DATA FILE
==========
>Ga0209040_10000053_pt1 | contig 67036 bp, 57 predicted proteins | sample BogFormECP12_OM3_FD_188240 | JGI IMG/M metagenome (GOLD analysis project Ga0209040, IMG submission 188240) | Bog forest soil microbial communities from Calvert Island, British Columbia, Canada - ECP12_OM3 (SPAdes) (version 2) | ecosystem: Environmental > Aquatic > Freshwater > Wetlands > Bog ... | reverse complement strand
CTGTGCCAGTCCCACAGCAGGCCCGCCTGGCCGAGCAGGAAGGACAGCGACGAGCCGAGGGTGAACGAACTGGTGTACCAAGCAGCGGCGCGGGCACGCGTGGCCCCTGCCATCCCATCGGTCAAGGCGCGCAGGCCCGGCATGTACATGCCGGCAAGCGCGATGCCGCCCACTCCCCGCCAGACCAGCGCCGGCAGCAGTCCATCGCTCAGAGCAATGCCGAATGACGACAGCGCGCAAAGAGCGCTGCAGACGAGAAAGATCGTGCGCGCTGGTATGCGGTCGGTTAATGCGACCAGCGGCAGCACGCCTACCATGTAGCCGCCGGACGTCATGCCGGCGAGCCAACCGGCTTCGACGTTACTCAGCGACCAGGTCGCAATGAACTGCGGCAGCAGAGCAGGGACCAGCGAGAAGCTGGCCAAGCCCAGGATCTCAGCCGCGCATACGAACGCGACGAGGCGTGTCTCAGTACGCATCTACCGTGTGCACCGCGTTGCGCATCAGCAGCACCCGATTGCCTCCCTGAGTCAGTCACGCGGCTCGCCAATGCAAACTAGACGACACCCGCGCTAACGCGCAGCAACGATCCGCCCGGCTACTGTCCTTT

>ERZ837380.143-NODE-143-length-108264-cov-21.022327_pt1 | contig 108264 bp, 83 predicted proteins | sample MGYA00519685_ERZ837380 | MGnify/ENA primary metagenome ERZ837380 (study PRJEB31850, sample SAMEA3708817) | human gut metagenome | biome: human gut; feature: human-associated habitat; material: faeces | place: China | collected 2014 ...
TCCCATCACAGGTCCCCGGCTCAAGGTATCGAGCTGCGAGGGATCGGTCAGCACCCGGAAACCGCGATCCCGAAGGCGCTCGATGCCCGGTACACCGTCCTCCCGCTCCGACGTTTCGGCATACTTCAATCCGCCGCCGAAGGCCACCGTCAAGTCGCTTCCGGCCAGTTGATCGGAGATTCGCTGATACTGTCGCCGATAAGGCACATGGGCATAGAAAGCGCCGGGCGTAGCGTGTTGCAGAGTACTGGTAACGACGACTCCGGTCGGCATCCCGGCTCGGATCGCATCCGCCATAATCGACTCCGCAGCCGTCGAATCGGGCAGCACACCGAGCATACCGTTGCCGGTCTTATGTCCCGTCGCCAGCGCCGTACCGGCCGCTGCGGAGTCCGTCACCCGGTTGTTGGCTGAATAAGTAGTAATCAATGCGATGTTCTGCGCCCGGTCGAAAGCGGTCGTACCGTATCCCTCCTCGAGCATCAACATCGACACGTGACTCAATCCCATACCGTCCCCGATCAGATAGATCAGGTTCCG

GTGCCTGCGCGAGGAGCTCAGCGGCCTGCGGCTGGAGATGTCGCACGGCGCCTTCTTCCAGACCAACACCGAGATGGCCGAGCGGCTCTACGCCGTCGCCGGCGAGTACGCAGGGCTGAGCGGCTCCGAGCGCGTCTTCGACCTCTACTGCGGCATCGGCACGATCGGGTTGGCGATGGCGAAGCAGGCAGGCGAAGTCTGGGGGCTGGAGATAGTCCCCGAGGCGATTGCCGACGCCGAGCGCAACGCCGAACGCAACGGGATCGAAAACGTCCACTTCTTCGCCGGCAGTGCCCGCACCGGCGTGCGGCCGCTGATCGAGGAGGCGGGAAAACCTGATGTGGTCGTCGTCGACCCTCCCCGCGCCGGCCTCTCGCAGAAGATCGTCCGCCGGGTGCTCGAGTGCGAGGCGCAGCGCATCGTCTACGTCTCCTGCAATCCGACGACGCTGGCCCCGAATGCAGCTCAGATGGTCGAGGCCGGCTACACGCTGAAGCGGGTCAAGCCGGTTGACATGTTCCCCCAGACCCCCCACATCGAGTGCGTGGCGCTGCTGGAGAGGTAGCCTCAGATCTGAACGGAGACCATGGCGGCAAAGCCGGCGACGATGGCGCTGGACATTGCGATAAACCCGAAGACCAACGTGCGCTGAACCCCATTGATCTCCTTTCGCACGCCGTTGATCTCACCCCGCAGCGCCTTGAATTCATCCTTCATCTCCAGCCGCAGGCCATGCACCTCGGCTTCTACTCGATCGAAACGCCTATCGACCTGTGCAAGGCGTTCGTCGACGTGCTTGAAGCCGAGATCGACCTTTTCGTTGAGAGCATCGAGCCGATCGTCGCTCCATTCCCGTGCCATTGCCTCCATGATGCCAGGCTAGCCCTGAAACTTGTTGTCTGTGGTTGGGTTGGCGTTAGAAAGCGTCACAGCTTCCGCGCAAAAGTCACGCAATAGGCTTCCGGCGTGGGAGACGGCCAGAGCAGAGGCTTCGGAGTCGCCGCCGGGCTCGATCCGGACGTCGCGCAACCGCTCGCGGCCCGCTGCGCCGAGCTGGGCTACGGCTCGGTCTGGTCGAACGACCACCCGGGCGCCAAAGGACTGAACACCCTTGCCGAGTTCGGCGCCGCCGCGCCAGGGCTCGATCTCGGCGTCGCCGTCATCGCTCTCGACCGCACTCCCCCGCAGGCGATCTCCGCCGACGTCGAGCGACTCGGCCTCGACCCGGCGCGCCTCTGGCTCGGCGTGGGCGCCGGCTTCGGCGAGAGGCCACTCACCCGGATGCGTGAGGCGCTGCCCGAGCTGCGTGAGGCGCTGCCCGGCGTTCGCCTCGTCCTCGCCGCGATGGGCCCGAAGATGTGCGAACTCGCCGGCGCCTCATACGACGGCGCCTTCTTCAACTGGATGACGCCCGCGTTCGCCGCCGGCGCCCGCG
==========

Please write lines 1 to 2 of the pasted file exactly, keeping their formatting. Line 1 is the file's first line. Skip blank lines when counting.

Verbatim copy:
>Ga0209040_10000053_pt1 | contig 67036 bp, 57 predicted proteins | sample BogFormECP12_OM3_FD_188240 | JGI IMG/M metagenome (GOLD analysis project Ga0209040, IMG submission 188240) | Bog forest soil microbial communities from Calvert Island, British Columbia, Canada - ECP12_OM3 (SPAdes) (version 2) | ecosystem: Environmental > Aquatic > Freshwater > Wetlands > Bog ... | reverse complement strand
CTGTGCCAGTCCCACAGCAGGCCCGCCTGGCCGAGCAGGAAGGACAGCGACGAGCCGAGGGTGAACGAACTGGTGTACCAAGCAGCGGCGCGGGCACGCGTGGCCCCTGCCATCCCATCGGTCAAGGCGCGCAGGCCCGGCATGTACATGCCGGCAAGCGCGATGCCGCCCACTCCCCGCCAGACCAGCGCCGGCAGCAGTCCATCGCTCAGAGCAATGCCGAATGACGACAGCGCGCAAAGAGCGCTGCAGACGAGAAAGATCGTGCGCGCTGGTATGCGGTCGGTTAATGCGACCAGCGGCAGCACGCCTACCATGTAGCCGCCGGACGTCATGCCGGCGAGCCAACCGGCTTCGACGTTACTCAGCGACCAGGTCGCAATGAACTGCGGCAGCAGAGCAGGGACCAGCGAGAAGCTGGCCAAGCCCAGGATCTCAGCCGCGCATACGAACGCGACGAGGCGTGTCTCAGTACGCATCTACCGTGTGCACCGCGTTGCGCATCAGCAGCACCCGATTGCCTCCCTGAGTCAGTCACGCGGCTCGCCAATGCAAACTAGACGACACCCGCGCTAACGCGCAGCAACGATCCGCCCGGCTACTGTCCTTT